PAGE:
-It isn’t fair that my thyroid isn’t normal.
-It isn’t fair that I have so much loose skin under my arm.
-It isn’t fair that I have love handles.
-It isn’t fair that my spouse brings home cookies and chips and I can’t have them because I’m trying to watch my weight.
-It isn’t fair that my genetics make it harder for me to lose weight.
-It isn’t fair that I have PCOS/IBS/Hashimoto’s/Crohn’s Disease
-It isn’t fair that foods which used to agree with my body now make me sick.
I could make the list longer, but chances are, you’ve said some of these things to yourself and to others before.
When you take Brach’s perspective (as translated through Dr. Lisa), you can look at any of these concerns and add…but it is what it is…
There are many avenues with which to take your training and your diet that can benefit your life and often, the biggest obstacle is simply accepting your realities and understanding what you can change versus what you can’t.
Accept the areas that are less than ideal for you as it relates to your goals. Take any of these statements in this list to reframe with the words “it is what it is” and see how your behavior changes as a result.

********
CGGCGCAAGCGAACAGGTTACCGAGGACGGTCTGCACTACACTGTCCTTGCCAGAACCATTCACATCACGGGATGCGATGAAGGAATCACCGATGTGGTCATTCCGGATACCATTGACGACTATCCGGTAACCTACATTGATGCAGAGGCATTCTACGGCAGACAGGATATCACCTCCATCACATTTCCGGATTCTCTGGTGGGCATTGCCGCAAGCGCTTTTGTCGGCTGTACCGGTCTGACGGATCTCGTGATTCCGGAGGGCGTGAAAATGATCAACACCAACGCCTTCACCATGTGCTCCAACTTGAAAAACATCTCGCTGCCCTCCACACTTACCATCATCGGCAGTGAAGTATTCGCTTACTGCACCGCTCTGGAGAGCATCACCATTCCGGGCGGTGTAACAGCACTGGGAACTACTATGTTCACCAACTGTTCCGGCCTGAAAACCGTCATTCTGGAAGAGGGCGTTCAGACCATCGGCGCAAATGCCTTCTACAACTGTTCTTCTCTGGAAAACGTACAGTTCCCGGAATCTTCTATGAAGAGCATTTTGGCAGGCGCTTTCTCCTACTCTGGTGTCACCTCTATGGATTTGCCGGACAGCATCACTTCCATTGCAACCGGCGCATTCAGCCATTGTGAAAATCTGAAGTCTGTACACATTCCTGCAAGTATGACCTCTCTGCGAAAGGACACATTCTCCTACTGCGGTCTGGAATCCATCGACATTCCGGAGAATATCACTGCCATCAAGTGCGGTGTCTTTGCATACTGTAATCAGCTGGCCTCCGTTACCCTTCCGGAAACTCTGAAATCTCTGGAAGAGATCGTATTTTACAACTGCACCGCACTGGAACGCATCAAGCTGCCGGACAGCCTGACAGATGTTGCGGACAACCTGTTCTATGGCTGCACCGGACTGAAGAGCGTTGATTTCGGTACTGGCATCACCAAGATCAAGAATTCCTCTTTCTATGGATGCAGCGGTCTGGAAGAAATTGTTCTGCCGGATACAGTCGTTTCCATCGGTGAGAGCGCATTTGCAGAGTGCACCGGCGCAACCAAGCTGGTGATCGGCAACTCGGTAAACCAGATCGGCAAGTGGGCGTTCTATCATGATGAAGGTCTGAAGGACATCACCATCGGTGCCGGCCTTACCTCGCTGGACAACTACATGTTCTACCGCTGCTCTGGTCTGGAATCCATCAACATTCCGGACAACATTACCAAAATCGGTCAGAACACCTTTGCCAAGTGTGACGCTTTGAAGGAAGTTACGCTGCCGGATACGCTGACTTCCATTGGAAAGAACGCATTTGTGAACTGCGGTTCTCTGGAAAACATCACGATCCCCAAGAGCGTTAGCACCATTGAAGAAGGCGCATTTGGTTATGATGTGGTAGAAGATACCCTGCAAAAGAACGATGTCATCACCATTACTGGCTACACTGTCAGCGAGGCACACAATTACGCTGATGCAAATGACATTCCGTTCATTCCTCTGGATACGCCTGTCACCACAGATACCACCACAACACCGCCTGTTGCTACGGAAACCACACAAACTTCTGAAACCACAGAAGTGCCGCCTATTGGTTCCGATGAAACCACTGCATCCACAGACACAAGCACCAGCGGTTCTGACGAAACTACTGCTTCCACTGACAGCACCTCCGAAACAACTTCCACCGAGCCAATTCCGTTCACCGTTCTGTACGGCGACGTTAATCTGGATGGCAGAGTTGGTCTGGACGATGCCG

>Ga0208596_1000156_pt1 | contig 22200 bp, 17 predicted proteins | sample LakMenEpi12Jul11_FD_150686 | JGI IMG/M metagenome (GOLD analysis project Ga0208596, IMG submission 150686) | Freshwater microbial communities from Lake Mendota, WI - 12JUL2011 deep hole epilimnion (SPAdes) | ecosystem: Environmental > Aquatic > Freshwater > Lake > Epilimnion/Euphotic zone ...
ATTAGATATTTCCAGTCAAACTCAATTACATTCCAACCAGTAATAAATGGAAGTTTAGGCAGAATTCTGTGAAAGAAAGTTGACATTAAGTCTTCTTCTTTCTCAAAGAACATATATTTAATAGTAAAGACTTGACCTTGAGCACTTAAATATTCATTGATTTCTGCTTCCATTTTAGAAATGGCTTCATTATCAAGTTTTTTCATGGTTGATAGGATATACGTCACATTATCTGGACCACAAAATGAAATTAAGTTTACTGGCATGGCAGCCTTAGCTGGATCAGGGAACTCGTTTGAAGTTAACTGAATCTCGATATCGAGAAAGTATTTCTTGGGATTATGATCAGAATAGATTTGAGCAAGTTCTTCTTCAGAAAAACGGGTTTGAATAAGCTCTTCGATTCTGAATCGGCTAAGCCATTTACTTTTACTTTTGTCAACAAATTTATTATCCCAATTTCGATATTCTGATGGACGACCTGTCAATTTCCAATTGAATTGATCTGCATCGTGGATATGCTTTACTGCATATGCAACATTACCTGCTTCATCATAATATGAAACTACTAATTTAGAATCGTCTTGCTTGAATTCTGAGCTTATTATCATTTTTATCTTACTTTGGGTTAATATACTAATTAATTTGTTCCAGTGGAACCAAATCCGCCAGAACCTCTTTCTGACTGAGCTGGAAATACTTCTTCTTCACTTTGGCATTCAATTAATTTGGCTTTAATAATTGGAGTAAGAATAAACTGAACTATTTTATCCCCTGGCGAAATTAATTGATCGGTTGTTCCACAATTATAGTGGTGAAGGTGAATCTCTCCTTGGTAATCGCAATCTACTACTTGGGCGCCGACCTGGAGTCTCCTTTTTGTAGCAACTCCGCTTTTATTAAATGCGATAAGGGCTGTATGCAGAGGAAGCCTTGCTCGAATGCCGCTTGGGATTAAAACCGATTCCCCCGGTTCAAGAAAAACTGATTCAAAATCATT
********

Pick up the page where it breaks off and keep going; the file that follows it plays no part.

Your life is not static, it is dynamic and your individual circumstances change on a daily, and weekly, and monthly, and yearly basis.
Focus carefully and attentively to what you can change and start shifting your energy there.
Kate Galliett is back with me for Part 2 in our 4-Part series together. In this episode, we talk about how to be more aware and respectful of the pain that we’re feeling. Kate walks through a process (also detailed in her upcoming book, “Becoming Unbreakable”, where you can take a step-by-step approach to understanding what pain you’re experiencing, how to work around it and the variety of treatment options depending on the severity of the pain.
Make a commitment to be kinder to yourself and others in 2022.
If you get sideways on your diet, forgive yourself and move on. There’s another meal coming shortly thereafter where you can right the course again. The words you use to berate yourself for a less than ideal choice of food or portion of food can send you down a path that could take days to recover from. This is a simple kindness to make.
If you don’t make it to the gym all three days that you told yourself you would, remind yourself that it’s fine. Two days is better than zero and you can try again next week or you can try different days than what you previously had planned. Do the best you can with what you have time for and practice that kindness frequently.
Don’t argue with strangers on the internet. You’ll never get that time back. If that person you’re going back and forth with doesn’t pay your bills or help you raise your family, you’re letting them take up too much space in your mind. Chances are that stranger needs a dose of kindness, too.